HEARTLAND FLOOD: High water soaked Council Bluffs travel revenues

COUNCIL BLUFFS, Iowa (WOWT) -- The spring flooding has taken yet another bite out of Council Bluffs. The Convention and Visitors Bureau says the city lost $273,028 in hotel/motel taxes during the flooding compared to receipts from the same time period in 2018.

The math covers the period from April 1 through June 30 during which Missouri River flooding had savaged the landscape.

According to the Iowa Department of Revenue, the city collected $774,818 in hotel/motel taxes in those months while $1,047,846 was collected the year before. This is the lowest amount of Council Bluffs hotel/motel taxes collected in the fourth quarter since 2011.

The flooding caused three months of temporary closures along I-29 from Missouri Valley, Iowa to St. Joseph, Missouri from mid-March to mid-June. While the interstate was fully reopened on May 18 from the March flooding, a second round of flooding at the end of the month closed it once more until June 18. While stretches of the interstate were open around Council Bluffs, many travelers coming from the north or south were unable to easily travel to the area leading to the loss in hotel/motel stays.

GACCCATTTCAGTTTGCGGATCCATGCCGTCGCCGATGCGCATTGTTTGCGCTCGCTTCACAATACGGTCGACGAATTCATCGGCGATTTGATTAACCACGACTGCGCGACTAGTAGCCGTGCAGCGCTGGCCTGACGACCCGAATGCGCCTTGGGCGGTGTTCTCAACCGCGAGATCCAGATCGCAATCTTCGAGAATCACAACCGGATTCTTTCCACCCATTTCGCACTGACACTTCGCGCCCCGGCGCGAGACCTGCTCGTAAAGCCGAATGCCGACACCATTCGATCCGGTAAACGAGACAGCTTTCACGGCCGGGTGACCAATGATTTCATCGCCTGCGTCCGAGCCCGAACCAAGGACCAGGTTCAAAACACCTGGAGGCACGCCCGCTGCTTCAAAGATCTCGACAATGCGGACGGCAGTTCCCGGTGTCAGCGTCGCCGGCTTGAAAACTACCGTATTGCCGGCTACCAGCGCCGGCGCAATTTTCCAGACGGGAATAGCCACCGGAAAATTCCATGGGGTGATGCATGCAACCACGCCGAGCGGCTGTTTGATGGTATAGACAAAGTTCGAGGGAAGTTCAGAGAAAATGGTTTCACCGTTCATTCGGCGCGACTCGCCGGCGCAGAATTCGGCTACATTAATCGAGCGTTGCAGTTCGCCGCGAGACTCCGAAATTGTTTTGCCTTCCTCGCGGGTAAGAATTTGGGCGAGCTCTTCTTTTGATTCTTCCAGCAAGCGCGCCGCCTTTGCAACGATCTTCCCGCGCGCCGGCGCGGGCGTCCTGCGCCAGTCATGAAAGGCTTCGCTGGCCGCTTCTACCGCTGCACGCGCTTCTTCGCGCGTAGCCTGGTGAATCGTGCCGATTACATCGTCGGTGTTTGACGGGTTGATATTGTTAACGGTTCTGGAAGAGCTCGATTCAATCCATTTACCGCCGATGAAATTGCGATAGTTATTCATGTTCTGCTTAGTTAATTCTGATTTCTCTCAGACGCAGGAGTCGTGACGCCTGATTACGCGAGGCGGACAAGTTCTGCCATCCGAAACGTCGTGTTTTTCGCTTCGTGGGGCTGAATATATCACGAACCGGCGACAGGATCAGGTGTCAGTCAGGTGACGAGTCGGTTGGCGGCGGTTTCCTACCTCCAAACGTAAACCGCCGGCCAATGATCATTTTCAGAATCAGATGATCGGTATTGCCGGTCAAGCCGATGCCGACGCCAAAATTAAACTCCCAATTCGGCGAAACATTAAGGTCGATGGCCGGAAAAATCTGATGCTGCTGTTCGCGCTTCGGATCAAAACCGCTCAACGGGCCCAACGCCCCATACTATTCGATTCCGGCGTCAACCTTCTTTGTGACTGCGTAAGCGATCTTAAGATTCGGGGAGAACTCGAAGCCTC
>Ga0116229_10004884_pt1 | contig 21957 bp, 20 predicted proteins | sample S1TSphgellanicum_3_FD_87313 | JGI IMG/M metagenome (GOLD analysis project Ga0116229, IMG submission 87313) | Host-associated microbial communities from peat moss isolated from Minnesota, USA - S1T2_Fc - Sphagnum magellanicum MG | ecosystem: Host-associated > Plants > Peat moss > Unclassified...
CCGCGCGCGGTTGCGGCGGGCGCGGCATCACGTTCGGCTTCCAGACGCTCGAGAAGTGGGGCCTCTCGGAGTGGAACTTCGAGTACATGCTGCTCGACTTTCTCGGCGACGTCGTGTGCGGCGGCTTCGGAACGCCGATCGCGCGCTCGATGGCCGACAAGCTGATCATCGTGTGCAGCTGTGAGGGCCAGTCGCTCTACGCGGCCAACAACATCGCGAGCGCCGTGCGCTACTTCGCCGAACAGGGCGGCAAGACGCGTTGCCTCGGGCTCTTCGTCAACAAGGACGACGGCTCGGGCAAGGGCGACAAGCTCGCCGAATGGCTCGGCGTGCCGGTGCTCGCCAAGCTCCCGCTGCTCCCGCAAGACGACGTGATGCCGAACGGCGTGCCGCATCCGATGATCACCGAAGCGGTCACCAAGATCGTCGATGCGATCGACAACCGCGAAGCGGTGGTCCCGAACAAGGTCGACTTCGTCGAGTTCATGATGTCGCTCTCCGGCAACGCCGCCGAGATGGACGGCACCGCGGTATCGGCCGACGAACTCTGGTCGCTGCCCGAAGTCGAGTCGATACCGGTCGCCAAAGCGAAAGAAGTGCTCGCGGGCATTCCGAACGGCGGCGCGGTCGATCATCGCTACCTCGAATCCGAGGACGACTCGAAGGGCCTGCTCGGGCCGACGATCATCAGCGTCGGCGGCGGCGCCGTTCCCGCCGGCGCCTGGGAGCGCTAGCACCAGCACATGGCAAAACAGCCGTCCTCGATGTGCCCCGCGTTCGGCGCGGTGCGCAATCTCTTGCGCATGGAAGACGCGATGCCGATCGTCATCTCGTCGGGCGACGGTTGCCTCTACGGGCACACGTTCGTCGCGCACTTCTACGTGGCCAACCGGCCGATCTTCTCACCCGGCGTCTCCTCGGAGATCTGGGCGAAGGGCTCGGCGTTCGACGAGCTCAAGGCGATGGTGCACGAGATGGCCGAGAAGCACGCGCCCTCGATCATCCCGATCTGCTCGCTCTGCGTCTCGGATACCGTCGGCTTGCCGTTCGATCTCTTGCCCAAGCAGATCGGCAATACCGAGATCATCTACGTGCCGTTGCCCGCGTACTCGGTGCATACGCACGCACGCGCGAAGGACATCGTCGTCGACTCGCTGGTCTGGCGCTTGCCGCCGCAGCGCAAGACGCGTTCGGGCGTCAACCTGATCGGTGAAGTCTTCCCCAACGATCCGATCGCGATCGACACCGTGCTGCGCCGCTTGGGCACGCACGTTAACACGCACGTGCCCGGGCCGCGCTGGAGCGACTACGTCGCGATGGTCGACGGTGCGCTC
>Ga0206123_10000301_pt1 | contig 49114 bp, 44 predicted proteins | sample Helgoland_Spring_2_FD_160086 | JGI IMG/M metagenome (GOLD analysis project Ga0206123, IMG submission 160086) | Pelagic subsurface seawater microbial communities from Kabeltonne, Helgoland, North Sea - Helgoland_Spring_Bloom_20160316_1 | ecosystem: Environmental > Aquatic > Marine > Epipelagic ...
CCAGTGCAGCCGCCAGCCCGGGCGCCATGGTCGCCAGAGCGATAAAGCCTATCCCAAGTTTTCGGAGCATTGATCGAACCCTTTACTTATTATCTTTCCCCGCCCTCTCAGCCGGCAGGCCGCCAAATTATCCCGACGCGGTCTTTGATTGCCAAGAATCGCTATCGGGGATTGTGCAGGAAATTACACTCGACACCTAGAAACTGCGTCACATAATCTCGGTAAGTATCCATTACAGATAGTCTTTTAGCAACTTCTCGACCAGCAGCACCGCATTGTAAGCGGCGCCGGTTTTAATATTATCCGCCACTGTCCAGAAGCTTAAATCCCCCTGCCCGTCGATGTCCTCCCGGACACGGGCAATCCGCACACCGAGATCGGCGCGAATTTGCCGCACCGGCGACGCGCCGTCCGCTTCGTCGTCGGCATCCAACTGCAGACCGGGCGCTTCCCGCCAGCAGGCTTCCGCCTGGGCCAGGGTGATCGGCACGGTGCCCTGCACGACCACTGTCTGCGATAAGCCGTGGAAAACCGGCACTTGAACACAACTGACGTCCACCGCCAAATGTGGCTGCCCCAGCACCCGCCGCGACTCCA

“We didn’t realize the full extent of how the flooding affected the city’s travel economy until we saw the revenue report.” Mark Eckman, executive director of the Council Bluffs Convention and Visitors Bureau said. “We expected a decreased number of visitors but not to this extent.”

Council Bluffs was not the only river city affected. The Iowa Department of Revenue report shows that eastern Iowa cities along the Mississippi River, also flooded, lost revenue as well during the fourth quarter compared to 2018. Davenport lost $93,269 in hotel/motel taxes that quarter compared to fiscal year 2018.

Increased tax collections in Council Bluffs last summer and winter helped to slightly ease the damage but for the full fiscal year the city lost $257,959 compared to fiscal 2018.